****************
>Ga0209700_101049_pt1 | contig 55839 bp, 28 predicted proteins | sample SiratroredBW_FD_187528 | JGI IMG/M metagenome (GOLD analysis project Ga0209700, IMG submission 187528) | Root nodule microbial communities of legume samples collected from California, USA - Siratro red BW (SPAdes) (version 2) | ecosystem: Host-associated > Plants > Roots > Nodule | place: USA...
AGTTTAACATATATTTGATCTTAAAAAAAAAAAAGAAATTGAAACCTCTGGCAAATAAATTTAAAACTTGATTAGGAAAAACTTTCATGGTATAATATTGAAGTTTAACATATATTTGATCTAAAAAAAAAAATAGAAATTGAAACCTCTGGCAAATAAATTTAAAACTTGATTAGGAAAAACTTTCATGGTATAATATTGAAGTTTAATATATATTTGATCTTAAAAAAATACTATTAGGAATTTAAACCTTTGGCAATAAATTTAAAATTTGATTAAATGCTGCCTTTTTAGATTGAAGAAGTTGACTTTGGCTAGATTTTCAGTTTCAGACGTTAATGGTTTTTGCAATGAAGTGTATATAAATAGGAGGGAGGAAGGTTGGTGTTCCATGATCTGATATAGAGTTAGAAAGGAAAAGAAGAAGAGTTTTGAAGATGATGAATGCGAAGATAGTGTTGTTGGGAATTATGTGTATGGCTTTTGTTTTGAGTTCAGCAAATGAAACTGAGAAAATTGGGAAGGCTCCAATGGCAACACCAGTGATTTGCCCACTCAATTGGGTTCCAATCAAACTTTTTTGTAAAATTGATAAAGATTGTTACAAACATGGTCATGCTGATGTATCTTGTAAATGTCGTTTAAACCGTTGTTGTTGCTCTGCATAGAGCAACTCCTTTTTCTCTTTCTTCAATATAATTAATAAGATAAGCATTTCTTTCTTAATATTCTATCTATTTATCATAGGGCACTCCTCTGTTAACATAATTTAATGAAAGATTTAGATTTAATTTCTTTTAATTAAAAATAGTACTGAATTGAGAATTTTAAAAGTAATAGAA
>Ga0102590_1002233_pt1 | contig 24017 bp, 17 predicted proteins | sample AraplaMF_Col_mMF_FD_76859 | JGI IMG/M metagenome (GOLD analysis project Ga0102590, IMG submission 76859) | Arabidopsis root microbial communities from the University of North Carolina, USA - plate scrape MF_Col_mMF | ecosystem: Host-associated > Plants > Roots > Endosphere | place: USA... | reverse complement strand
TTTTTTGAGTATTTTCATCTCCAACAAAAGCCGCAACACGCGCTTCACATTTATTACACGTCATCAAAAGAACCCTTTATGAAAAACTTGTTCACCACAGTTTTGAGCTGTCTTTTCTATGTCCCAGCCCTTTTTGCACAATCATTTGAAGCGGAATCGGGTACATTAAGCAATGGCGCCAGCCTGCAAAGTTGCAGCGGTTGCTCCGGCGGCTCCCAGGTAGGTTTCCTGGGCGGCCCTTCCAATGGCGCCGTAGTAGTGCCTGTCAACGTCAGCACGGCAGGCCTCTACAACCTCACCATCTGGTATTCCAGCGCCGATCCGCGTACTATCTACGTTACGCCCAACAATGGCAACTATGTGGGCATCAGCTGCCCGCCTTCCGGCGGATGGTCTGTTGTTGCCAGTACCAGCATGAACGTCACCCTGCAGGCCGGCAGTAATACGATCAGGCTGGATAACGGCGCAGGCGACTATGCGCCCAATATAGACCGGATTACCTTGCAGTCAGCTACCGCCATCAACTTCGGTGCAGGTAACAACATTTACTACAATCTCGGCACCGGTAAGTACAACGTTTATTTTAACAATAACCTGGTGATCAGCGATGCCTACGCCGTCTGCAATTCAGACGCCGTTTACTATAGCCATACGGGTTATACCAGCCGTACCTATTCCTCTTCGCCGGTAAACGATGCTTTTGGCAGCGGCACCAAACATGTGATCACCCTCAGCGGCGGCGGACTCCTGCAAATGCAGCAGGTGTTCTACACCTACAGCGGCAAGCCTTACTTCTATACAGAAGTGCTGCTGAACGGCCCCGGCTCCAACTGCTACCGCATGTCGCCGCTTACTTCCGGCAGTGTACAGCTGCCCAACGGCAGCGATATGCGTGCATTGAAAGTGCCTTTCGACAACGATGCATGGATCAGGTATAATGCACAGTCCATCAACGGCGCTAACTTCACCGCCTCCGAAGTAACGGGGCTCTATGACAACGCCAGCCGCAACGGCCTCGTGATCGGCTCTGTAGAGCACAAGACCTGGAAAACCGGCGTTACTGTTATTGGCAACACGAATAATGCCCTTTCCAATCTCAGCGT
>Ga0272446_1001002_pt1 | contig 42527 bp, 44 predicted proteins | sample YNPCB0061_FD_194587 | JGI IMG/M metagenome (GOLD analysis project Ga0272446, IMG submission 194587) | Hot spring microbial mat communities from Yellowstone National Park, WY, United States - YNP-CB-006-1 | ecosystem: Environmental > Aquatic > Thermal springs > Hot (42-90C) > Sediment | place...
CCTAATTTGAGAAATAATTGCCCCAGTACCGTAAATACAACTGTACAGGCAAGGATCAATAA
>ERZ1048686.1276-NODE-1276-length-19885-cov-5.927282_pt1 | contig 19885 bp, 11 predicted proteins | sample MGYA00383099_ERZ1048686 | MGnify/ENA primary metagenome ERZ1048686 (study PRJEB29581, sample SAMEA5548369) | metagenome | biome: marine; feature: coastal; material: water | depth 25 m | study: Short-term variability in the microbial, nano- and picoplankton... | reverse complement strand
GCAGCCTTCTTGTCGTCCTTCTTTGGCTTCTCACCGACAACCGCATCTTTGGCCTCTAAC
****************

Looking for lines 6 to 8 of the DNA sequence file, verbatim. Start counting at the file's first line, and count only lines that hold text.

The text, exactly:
CCTAATTTGAGAAATAATTGCCCCAGTACCGTAAATACAACTGTACAGGCAAGGATCAATAA
>ERZ1048686.1276-NODE-1276-length-19885-cov-5.927282_pt1 | contig 19885 bp, 11 predicted proteins | sample MGYA00383099_ERZ1048686 | MGnify/ENA primary metagenome ERZ1048686 (study PRJEB29581, sample SAMEA5548369) | metagenome | biome: marine; feature: coastal; material: water | depth 25 m | study: Short-term variability in the microbial, nano- and picoplankton... | reverse complement strand
GCAGCCTTCTTGTCGTCCTTCTTTGGCTTCTCACCGACAACCGCATCTTTGGCCTCTAAC